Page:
Rain Barrels – A Simple Water Saving Measure

With the water crisis in California, it’s a good time to start thinking about how we use water around our homes. Low flow fixtures and appliances are great if you can afford to install them throughout your home, but there is also one simple and inexpensive way to significantly reduce your home’s water use: Rain Barrels. For those of you who don’t know, rain barrels are a great way to conserve water by recycling the water that runs through your home’s gutter system. The rain barrel is set up below a gutter downspout, and collects and stores rainwater from your roof that would otherwise be lost to runoff and diverted to storm drains and streams.

You can purchase pre-made rain barrels from a variety of home improvement and landscaping retailers, or you can make your own. A simple rain barrel can be made using a 55 gallon drum, a vinyl hose, a few PVC couplings, and a screen grate to keep debris and insects out. In Arlington there is a group called Arlingtonians for a Clean Environment that holds rain barrel workshops, where you can learn how to build, install and maintain rain barrels. To learn more, go to this link:  http://www.arlingtonenvironment.org/be-green/live-green/barrel/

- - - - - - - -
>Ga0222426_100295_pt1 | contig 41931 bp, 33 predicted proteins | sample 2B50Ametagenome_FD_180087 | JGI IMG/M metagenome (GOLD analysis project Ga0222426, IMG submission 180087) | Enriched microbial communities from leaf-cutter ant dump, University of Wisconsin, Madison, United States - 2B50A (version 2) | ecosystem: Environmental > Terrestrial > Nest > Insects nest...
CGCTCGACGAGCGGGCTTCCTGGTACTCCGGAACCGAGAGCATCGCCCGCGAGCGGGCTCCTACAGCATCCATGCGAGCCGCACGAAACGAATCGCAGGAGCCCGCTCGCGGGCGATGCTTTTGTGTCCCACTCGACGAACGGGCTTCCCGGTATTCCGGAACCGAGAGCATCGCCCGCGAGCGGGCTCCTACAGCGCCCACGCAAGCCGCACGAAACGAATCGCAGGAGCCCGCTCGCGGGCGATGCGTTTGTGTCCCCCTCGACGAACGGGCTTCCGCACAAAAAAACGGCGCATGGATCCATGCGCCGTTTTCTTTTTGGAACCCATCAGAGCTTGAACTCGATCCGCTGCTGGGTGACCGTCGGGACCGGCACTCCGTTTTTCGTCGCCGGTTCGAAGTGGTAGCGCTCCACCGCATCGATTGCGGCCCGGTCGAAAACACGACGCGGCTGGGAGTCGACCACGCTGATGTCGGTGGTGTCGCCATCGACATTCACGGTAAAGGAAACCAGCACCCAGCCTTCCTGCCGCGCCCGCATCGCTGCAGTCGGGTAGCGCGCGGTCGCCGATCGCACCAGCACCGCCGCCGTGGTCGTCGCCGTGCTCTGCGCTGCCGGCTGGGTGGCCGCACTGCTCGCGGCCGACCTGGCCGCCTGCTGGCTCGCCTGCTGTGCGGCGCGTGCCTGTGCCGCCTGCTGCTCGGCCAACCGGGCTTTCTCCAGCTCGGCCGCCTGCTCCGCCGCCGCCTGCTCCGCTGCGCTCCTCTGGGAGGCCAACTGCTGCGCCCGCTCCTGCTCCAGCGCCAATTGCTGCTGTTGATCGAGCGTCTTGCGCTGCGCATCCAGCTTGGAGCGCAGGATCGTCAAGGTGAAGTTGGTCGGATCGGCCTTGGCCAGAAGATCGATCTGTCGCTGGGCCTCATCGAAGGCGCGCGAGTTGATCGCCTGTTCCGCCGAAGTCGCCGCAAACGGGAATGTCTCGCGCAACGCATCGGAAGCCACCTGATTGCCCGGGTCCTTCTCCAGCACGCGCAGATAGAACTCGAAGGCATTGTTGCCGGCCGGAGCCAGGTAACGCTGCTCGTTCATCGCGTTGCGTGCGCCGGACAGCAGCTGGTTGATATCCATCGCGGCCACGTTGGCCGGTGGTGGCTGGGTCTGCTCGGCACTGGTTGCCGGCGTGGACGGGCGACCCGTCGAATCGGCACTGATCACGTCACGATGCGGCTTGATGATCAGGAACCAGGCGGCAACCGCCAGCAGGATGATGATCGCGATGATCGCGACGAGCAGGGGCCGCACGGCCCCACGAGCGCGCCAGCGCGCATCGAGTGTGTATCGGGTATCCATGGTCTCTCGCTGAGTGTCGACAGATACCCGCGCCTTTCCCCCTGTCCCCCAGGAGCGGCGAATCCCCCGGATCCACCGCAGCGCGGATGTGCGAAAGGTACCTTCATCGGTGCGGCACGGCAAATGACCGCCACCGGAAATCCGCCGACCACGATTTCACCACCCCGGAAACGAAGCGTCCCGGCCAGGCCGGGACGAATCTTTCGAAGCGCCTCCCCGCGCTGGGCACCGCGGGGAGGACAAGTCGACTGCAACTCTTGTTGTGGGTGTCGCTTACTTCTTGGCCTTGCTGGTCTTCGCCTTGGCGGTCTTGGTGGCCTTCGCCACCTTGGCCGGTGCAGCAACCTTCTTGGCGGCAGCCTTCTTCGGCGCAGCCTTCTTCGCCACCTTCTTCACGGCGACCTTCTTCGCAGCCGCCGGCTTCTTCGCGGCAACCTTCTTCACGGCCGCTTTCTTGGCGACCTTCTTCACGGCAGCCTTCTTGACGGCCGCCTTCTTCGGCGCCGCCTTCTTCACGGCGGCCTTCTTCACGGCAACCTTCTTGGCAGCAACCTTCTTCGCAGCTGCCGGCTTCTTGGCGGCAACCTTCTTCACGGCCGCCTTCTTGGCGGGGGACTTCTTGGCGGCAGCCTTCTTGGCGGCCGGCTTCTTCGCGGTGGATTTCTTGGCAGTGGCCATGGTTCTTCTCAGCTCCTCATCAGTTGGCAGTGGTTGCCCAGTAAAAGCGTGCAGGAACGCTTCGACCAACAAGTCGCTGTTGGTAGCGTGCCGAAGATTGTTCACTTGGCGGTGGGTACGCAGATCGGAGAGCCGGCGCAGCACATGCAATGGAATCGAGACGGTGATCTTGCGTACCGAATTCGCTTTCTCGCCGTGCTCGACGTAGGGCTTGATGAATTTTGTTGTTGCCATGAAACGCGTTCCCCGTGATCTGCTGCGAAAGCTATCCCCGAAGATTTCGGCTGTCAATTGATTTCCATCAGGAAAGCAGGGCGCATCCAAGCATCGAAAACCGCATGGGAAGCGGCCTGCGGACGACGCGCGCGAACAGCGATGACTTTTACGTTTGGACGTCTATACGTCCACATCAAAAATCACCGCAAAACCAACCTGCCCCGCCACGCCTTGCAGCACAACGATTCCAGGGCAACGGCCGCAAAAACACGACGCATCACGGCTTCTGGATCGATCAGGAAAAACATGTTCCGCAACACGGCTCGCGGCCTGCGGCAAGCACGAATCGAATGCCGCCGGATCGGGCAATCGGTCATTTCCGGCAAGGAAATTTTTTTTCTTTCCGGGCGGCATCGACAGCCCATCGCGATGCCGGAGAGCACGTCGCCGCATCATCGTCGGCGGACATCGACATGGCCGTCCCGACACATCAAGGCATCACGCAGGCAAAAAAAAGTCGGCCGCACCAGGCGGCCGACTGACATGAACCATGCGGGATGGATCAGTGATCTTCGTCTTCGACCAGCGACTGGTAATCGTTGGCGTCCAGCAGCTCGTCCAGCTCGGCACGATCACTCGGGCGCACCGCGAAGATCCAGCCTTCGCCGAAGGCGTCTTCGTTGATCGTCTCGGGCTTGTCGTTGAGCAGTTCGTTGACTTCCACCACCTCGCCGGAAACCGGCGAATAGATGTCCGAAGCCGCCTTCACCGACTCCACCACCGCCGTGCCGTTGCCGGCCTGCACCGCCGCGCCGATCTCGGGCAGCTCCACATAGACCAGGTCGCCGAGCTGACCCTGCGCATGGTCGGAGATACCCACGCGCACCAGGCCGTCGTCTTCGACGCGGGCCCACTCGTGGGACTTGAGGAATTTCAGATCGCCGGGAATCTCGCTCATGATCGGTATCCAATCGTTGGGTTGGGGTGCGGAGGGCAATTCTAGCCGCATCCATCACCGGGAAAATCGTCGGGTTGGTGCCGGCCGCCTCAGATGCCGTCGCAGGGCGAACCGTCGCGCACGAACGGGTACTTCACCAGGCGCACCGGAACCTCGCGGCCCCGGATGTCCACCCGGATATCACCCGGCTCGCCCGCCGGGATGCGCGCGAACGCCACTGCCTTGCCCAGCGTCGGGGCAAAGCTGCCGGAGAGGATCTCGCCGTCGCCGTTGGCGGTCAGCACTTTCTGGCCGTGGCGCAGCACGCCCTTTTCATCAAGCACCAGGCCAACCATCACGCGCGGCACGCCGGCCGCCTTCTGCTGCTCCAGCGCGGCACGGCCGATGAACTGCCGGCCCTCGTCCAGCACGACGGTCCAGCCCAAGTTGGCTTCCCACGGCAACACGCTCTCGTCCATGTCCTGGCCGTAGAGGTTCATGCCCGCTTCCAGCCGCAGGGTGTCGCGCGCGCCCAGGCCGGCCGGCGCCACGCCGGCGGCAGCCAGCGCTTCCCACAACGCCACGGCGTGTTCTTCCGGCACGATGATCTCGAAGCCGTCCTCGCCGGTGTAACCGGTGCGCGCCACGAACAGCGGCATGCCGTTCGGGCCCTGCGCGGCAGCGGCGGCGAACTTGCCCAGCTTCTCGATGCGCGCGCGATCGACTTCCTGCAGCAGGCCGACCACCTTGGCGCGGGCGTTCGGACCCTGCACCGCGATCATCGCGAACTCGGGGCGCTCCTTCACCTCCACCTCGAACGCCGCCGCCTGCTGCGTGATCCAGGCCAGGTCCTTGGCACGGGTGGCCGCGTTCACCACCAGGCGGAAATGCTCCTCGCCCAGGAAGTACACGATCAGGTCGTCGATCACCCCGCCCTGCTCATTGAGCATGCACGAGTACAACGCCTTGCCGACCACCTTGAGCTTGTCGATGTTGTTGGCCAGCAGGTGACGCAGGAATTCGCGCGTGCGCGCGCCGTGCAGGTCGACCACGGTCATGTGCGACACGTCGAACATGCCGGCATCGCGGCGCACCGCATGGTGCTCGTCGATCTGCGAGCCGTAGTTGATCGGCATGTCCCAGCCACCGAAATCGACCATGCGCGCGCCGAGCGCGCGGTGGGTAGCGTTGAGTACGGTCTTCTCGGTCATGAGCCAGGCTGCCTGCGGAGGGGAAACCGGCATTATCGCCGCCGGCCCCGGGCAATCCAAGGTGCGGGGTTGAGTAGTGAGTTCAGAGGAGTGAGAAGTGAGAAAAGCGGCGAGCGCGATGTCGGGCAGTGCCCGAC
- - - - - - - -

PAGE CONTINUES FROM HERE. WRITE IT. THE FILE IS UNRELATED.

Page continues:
What are the advantages of a rain barrel?

According to the EPA:

‘Lawn and garden watering make up nearly 40% of total household water use during the summer. A rain barrel collects water and stores it for when you need it most — during periods of drought — to water plants, wash your car, or to top a swimming pool. It provides an ample supply of free “soft water” to homeowners, containing no chlorine, lime or calcium making it ideal for gardens, flower pots, and car and window washing. A rain barrel used to collect rooftop runoff using a gutter / downspout system A rain barrel will save most homeowners about 1,300 gallons of water during the peak summer months. Saving water not only helps protect the environment, it saves you money and energy (decreased demand for treated tap water). Diverting water from storm drains also decreases the impact of runoff to streams. Therefore, a rain barrel is an easy way for you to have a consistent supply of clean, fresh water for outdoor use, FREE.’ – (http://www.epa.gov/region3/p2/what-is-rainbarrel.pdf)

Rain barrels are one just one of the many simple ways you can reduce your home’s footprint on the local ecosystem. If you’d like to learn more about ‘green’ home strategies, or to chat about all things real estate and home building, feel free to contact me anytime.

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